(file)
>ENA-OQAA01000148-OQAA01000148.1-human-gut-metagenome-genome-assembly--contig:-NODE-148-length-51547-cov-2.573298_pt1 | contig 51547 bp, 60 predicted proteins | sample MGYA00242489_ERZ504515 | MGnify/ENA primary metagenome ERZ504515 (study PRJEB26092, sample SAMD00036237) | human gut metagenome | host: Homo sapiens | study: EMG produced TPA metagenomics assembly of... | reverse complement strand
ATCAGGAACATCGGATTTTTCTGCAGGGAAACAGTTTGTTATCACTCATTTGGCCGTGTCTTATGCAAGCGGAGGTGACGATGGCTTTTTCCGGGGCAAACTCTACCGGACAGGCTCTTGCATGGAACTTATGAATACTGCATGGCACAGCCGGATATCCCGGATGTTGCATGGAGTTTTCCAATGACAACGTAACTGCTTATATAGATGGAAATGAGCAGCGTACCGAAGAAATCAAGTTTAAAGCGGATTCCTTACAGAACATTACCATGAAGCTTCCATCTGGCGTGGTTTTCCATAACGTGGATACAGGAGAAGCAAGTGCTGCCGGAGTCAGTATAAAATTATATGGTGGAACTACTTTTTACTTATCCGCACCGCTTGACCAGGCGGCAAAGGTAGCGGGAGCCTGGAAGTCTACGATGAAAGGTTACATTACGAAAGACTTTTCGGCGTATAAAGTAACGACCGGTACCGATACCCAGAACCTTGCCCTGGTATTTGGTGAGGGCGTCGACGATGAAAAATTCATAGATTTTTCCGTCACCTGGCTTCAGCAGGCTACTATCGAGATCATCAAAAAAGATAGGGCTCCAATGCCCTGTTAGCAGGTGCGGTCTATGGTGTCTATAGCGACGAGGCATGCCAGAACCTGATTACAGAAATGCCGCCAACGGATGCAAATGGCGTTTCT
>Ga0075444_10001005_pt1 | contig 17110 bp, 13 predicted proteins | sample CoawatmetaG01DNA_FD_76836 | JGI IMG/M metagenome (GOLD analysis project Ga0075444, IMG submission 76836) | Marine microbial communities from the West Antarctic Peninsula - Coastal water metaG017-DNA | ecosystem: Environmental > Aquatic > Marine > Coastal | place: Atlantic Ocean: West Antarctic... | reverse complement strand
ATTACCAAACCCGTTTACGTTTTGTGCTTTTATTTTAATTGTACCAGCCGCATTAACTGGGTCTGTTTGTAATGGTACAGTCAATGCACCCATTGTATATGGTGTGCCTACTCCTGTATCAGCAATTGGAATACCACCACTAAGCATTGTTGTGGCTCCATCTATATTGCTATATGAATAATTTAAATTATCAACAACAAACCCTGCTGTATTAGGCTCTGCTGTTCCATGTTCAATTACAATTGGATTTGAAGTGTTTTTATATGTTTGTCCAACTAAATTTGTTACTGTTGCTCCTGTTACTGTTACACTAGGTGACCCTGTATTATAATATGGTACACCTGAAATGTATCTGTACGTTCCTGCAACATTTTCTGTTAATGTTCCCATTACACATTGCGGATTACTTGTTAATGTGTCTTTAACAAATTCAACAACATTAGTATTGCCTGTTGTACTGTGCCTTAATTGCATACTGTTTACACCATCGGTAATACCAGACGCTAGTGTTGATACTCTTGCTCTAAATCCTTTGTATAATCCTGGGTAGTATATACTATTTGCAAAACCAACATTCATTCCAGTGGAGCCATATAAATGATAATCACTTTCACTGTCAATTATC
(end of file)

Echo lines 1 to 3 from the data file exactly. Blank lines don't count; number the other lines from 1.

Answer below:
>ENA-OQAA01000148-OQAA01000148.1-human-gut-metagenome-genome-assembly--contig:-NODE-148-length-51547-cov-2.573298_pt1 | contig 51547 bp, 60 predicted proteins | sample MGYA00242489_ERZ504515 | MGnify/ENA primary metagenome ERZ504515 (study PRJEB26092, sample SAMD00036237) | human gut metagenome | host: Homo sapiens | study: EMG produced TPA metagenomics assembly of... | reverse complement strand
ATCAGGAACATCGGATTTTTCTGCAGGGAAACAGTTTGTTATCACTCATTTGGCCGTGTCTTATGCAAGCGGAGGTGACGATGGCTTTTTCCGGGGCAAACTCTACCGGACAGGCTCTTGCATGGAACTTATGAATACTGCATGGCACAGCCGGATATCCCGGATGTTGCATGGAGTTTTCCAATGACAACGTAACTGCTTATATAGATGGAAATGAGCAGCGTACCGAAGAAATCAAGTTTAAAGCGGATTCCTTACAGAACATTACCATGAAGCTTCCATCTGGCGTGGTTTTCCATAACGTGGATACAGGAGAAGCAAGTGCTGCCGGAGTCAGTATAAAATTATATGGTGGAACTACTTTTTACTTATCCGCACCGCTTGACCAGGCGGCAAAGGTAGCGGGAGCCTGGAAGTCTACGATGAAAGGTTACATTACGAAAGACTTTTCGGCGTATAAAGTAACGACCGGTACCGATACCCAGAACCTTGCCCTGGTATTTGGTGAGGGCGTCGACGATGAAAAATTCATAGATTTTTCCGTCACCTGGCTTCAGCAGGCTACTATCGAGATCATCAAAAAAGATAGGGCTCCAATGCCCTGTTAGCAGGTGCGGTCTATGGTGTCTATAGCGACGAGGCATGCCAGAACCTGATTACAGAAATGCCGCCAACGGATGCAAATGGCGTTTCT
>Ga0075444_10001005_pt1 | contig 17110 bp, 13 predicted proteins | sample CoawatmetaG01DNA_FD_76836 | JGI IMG/M metagenome (GOLD analysis project Ga0075444, IMG submission 76836) | Marine microbial communities from the West Antarctic Peninsula - Coastal water metaG017-DNA | ecosystem: Environmental > Aquatic > Marine > Coastal | place: Atlantic Ocean: West Antarctic... | reverse complement strand